Understanding Group Sorting and Crystal’s “Top N” Reporting

In a recent presentation, I went through various advanced features of Crystal Reports. The underlying theme was that too often we use Crystal to replace reports initially written in COBOL, RPG, or some other language. Customers don’t take full advantage of Crystal’s analytic capabilities.

For example, few Crystal customers make use of Crystal’s “Top N” reporting function. Recently, I wrote about the importance of identifying your top performers. In Crystal this process is at least partly done through Top N reporting – a subset of Crystal’s group sorting functionality.

To see Top N reporting in action, let’s start with a simple report summarizing revenue by customer.

 

So far, so good. And if you’re coming at it from an operational mindset, you’re done. You have a tidy list of customers by revenue.

But what if you’re providing this to an analyst, and they want to know which are the really important numbers? Who are your crucial customers? You could tell them to dump it into Excel and go to work. But that ignores Crystal’s functionality. It’s easy to sort things if you’re sorting transactions – invoice by invoice for example. But this report is a summary of transactions. So we need Crystal’s group sort function.

To do this, select “Group Sort Expert” off the “Report Menu.”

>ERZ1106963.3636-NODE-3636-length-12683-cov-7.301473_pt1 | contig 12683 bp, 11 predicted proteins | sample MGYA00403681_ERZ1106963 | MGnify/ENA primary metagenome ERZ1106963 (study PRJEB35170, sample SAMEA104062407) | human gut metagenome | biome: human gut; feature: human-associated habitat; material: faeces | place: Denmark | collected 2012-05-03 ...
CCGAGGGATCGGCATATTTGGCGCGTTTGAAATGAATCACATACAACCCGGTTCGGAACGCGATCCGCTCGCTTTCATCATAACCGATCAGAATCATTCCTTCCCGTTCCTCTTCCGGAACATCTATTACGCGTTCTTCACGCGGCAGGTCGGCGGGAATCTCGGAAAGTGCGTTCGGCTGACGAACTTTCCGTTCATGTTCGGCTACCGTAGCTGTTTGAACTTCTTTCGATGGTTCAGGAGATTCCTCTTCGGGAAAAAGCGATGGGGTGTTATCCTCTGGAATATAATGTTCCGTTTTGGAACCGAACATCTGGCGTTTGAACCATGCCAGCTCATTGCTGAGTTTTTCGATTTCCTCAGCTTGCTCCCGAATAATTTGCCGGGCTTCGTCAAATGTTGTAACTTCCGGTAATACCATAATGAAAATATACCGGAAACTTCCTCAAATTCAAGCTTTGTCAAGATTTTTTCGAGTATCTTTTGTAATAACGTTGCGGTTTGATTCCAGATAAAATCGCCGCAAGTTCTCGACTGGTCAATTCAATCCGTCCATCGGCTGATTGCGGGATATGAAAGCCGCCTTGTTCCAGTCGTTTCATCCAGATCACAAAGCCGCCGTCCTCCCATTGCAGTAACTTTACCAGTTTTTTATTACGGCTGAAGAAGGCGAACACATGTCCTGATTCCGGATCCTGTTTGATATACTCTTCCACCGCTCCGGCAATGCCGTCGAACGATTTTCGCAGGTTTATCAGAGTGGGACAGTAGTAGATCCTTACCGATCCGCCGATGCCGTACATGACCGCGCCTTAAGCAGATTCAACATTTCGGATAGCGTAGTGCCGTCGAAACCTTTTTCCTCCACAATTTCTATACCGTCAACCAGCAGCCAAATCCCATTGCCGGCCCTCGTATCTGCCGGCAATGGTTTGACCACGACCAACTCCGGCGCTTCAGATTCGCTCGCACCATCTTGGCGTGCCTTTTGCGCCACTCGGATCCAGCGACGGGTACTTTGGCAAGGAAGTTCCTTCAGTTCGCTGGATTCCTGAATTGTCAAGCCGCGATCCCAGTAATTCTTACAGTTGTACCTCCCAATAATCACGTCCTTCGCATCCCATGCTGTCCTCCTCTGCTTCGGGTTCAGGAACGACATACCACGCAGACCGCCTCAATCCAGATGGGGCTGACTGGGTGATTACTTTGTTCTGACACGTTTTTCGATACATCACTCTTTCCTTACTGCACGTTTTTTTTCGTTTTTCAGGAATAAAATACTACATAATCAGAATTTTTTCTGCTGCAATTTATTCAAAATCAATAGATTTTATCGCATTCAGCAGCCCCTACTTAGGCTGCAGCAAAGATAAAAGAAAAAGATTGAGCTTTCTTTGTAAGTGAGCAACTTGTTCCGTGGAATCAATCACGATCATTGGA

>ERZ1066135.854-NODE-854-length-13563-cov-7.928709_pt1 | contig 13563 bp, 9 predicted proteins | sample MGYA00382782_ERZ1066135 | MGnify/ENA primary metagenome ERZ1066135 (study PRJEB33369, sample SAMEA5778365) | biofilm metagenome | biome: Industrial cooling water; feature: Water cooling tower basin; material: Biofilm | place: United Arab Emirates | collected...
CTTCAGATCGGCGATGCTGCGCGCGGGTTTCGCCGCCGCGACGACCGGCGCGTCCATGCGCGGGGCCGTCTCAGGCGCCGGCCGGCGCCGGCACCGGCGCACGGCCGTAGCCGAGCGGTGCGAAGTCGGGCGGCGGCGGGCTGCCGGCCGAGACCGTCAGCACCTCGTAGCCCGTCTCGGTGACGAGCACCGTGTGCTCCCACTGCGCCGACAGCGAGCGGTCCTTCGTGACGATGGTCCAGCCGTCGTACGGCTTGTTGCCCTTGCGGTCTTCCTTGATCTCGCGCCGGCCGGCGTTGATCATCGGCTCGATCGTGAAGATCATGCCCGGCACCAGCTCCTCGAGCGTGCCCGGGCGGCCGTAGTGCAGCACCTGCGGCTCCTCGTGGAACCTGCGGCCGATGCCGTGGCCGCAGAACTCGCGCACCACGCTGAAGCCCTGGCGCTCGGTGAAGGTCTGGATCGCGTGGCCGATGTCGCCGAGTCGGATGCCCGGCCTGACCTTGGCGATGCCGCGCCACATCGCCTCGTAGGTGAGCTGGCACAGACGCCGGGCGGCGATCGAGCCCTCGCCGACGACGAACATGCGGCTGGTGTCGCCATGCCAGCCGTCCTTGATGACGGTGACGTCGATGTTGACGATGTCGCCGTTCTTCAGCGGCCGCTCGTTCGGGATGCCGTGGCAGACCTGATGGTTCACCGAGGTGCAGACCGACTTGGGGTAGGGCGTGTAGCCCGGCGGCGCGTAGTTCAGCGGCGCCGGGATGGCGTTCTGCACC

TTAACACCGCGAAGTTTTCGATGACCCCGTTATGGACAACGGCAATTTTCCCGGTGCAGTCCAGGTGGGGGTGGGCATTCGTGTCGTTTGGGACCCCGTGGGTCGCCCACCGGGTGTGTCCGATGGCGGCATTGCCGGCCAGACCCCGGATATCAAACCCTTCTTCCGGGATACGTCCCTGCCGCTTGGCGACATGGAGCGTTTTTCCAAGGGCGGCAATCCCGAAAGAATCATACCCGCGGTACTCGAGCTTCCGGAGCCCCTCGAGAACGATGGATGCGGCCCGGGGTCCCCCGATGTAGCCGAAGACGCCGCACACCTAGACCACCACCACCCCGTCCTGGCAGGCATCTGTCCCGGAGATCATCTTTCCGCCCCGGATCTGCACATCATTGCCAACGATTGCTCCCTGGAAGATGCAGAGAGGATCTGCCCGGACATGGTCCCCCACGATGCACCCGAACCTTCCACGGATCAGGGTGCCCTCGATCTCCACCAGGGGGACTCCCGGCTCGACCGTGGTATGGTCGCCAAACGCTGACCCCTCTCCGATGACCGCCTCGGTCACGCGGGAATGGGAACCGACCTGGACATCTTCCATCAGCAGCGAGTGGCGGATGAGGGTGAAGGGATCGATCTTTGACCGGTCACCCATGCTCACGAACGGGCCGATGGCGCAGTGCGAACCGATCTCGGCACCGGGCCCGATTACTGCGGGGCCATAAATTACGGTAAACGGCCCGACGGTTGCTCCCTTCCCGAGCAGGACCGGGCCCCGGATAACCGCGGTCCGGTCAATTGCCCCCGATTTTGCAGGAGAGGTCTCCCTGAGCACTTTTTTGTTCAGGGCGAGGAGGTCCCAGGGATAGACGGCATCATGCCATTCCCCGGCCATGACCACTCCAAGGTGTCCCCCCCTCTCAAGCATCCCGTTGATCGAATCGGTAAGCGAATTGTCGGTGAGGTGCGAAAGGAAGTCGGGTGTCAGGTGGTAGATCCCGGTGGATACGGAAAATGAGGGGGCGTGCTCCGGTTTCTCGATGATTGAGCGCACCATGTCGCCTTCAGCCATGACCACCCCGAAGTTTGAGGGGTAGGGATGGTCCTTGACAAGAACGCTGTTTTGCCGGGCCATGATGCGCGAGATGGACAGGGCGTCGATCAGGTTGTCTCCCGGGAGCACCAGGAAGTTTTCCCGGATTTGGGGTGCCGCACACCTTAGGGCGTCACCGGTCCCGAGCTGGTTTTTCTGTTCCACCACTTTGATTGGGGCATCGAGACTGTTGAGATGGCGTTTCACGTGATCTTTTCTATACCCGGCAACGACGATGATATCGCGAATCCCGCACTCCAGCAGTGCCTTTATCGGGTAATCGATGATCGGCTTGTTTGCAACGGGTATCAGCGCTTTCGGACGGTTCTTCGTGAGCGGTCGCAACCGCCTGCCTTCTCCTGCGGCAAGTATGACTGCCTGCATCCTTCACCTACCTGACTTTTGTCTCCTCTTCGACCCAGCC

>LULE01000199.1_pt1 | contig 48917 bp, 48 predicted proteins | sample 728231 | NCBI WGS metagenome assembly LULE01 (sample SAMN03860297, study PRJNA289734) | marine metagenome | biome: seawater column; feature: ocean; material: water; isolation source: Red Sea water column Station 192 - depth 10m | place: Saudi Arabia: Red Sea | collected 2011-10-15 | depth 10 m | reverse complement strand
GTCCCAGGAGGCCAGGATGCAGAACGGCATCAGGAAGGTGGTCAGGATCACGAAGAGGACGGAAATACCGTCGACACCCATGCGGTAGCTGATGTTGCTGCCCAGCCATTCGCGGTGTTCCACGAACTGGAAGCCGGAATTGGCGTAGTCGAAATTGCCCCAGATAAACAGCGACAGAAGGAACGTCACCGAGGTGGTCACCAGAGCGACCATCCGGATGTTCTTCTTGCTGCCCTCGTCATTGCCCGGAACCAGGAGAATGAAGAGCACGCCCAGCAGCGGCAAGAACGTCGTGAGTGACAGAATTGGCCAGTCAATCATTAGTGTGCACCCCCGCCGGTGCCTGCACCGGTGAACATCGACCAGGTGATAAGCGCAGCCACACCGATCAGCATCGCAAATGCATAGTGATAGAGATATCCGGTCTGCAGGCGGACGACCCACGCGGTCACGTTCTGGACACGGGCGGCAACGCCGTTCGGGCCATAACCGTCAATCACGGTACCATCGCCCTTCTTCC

You’ll see a window that looks like this:

 

 

Note that it shows we’re grouping by customer.

Click on the group sorting options.

 

 

Start by selecting “All” and then click “OK.”

It will then ask us which summary field we want to use to sort our groups:

 

Here, we’re going to select the US dollar amount and click “OK.” We’ll choose “descending” because we want the biggest numbers to show up first.

Et voila! Our data is now sorted by amount:

 

Now, what if we only want to see the star players – the top five for example? Go back to “Report Menu” and select “Group Sort Expert” again. This time, choose “Top N” and specify that we want to see the top five. We can also tell Crystal to include the others under the title “others,” so we can tie out properly.

 

 

And there you have it! All done neatly in Crystal, with no Excel dumps required.

Are you getting the most out of Crystal’s analytic capabilities? If not, why?

 

 

 

 

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